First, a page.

Continuous Publishing for NonStop Customers
What Is Continuous Publishing?
Continuous publishing, as implemented by the NonStop Enterprise Division (NED) of Hewlett-Packard Company, is a combination of automated processes that update Web sites with information slated for publishing. The system updates or replaces existing information and also publishes new information on its release date. The customer-accessible information is posted on the NonStop Technical Library (NTL). Customers can configure NTL to display a personal view of information that has changed since their last visit to the site. NTL is available to the public at www.hp.com/go/ntl.
Why Do We Publish Continuously?
NED creates computer hardware and software that companies use to run systems and applications that need to be up all the time or nearly all the time. For example, NED systems power many financial applications, such as ATM machines, credit-card processing requests, and stock exchanges. Another typical use is by 911 systems and hospitals. NED customers require round-the-clock access to information and quick access to updated information.
Of course, we want to provide customer access to new product documentation at the time of the release. However, customers also require 24x7x365 access to previous versions of the documentation. Many NED customers run hardware and software versions that are old by most computer-industry standards-some as old as 10 years. We support previously released software for a long period of time, and we continue to update the documentation. We must make updates available to customers and employees quickly.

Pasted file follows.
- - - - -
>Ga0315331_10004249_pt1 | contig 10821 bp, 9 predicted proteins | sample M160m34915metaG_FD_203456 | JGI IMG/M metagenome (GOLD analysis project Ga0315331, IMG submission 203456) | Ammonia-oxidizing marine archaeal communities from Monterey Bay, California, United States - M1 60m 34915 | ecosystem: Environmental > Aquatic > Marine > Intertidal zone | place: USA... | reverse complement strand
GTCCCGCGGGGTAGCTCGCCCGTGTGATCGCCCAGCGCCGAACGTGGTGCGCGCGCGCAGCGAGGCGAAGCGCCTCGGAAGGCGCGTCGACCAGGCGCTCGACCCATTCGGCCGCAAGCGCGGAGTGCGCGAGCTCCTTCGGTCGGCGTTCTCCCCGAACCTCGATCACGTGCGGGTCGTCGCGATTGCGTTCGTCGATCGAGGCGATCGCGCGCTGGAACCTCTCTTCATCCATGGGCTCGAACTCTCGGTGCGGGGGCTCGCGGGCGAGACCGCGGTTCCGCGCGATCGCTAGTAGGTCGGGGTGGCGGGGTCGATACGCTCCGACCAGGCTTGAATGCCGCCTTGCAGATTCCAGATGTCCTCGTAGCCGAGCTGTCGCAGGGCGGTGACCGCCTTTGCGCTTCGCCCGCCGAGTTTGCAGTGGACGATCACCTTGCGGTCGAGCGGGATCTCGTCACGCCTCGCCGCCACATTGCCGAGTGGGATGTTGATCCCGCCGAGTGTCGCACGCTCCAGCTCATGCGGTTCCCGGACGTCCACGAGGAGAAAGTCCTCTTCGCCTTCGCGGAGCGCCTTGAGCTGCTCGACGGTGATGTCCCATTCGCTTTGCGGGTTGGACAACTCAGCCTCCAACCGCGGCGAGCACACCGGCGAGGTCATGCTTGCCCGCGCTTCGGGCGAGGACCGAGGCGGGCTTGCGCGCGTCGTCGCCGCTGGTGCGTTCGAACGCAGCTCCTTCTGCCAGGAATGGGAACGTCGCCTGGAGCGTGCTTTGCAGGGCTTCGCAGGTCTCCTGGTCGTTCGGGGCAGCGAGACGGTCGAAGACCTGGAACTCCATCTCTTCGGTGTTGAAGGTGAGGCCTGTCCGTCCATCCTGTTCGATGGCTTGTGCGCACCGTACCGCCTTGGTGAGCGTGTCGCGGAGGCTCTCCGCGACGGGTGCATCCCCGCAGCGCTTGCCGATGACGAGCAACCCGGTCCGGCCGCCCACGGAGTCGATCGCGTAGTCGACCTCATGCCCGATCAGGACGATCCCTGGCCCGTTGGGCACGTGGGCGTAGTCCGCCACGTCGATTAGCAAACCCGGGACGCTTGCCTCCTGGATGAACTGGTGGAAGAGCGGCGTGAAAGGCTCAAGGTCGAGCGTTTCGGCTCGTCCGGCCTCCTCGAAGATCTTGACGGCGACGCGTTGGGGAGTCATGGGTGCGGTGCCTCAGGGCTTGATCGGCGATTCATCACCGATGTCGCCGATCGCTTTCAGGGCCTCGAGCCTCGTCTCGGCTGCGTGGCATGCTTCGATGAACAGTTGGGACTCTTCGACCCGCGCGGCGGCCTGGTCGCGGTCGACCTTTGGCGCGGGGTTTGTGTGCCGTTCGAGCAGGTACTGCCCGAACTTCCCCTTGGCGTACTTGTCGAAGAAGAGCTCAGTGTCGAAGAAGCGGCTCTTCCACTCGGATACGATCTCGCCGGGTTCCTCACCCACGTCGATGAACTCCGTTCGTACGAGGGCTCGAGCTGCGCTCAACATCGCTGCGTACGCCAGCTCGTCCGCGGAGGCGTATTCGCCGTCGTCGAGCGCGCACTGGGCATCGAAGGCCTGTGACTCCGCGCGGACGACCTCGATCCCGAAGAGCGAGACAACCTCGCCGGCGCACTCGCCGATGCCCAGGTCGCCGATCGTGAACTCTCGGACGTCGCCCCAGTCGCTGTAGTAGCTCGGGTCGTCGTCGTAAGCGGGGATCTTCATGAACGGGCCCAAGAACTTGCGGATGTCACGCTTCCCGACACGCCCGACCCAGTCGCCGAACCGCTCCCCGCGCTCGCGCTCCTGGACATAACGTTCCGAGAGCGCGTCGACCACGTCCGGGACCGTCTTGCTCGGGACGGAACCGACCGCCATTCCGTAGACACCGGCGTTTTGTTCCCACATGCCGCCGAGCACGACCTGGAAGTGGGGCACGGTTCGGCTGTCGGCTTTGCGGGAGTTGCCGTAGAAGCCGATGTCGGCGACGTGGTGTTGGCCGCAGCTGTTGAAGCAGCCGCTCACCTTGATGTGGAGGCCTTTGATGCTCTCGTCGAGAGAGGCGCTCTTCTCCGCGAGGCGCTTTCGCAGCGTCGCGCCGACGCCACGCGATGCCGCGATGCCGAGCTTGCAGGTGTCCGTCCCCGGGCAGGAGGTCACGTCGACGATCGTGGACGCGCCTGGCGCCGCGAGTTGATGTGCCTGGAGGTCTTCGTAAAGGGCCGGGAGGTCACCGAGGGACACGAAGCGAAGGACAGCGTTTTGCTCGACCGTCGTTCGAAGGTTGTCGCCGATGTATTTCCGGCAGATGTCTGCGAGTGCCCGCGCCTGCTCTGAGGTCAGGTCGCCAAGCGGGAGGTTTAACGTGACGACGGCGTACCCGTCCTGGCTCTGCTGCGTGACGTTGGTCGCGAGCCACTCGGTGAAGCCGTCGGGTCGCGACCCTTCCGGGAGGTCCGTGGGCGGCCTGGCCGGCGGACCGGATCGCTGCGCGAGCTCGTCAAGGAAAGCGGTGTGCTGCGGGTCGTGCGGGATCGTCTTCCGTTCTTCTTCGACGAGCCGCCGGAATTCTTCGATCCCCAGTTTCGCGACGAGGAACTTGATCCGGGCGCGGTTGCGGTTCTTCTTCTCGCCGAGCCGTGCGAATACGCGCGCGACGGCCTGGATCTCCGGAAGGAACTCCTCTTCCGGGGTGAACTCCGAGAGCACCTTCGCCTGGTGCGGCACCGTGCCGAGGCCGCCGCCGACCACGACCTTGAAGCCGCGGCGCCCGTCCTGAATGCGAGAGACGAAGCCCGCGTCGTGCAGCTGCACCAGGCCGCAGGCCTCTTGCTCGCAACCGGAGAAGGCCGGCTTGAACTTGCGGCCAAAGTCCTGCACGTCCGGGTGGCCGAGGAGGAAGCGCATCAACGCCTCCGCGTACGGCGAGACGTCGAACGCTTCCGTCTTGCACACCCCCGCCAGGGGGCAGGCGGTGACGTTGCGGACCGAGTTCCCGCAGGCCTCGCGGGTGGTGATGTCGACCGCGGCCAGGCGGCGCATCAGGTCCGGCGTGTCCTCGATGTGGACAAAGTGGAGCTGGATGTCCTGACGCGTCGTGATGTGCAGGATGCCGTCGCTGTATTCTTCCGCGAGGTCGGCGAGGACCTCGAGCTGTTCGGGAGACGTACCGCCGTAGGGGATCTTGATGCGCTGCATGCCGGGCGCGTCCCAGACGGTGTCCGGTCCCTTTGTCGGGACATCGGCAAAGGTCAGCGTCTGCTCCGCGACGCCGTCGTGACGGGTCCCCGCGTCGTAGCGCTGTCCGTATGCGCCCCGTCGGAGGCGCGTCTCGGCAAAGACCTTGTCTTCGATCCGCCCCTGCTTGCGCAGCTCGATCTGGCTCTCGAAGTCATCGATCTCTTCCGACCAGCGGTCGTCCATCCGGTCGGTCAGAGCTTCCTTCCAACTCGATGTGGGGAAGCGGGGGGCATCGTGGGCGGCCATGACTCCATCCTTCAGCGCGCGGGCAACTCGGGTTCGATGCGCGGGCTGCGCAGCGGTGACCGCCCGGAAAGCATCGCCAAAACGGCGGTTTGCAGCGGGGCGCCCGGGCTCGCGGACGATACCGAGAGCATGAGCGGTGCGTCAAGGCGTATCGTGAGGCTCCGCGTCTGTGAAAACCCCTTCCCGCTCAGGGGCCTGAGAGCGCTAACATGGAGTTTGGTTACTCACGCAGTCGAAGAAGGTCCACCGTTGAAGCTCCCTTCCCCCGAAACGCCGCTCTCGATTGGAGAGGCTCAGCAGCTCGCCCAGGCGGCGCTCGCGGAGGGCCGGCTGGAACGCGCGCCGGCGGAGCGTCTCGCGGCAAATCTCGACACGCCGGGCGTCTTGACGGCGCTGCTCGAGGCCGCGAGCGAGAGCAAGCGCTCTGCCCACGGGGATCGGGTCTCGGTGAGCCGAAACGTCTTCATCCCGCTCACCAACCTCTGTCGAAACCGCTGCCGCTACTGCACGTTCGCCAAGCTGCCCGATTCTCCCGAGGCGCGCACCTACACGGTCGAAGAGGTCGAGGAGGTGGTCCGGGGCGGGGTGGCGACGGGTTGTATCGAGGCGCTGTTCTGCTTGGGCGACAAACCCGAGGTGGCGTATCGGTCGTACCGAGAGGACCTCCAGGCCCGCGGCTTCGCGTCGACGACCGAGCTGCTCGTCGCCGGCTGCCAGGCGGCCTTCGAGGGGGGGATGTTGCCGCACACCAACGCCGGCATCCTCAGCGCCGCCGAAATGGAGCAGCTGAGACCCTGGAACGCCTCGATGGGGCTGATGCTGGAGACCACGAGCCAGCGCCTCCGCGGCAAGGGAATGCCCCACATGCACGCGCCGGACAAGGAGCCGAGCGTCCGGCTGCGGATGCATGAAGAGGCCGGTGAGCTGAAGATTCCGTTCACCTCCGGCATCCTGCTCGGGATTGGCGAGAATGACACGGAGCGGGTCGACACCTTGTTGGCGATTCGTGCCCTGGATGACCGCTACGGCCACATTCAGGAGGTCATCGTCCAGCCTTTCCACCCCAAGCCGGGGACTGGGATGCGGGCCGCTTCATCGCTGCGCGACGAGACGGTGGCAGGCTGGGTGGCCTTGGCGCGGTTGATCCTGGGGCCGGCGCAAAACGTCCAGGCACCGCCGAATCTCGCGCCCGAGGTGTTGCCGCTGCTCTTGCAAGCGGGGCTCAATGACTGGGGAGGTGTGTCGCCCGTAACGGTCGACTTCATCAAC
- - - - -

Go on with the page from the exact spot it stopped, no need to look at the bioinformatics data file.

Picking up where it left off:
New products are released throughout the year. Most products release quarterly, but some products come out whenever they are ready (these products are called independent products). Also, support information for individual products can come out at any time. The publishing system must be able to publish information daily and quarterly. We accomplish both by publishing “continuously.”
How Does HP Achieve Continuous Publishing?
A few simple concepts are central to publishing in NED:
- All source documents and their viewable renditions are stored in a content management system (CMS).
- Publications project managers who understand the contents and expected use of each document provide metadata about each document. The metadata provides information about when and how the document will be categorized, indexed, released, and expired.
- Project managers control the submission of documents to the CMS.
- Project managers specify the publish date of each document. This is the date that the customer can view the document.
- Automated processes check the CMS for new or revised documentation that is ready for publishing; these processes push the new or revised documents to servers that are the delivery channels.
- The same automated processes check the CMS for documentation that has expired for a given delivery channel and remove it from the appropriate delivery channels.
Storing all documentation in a CMS and marking each document with metadata allows the document to be published at its designated publish date. The CMS tracks and assigns a version number to each document and maintains information about when each version was published and when it was expired. Our CMS uses Documentum and technology developed in-house.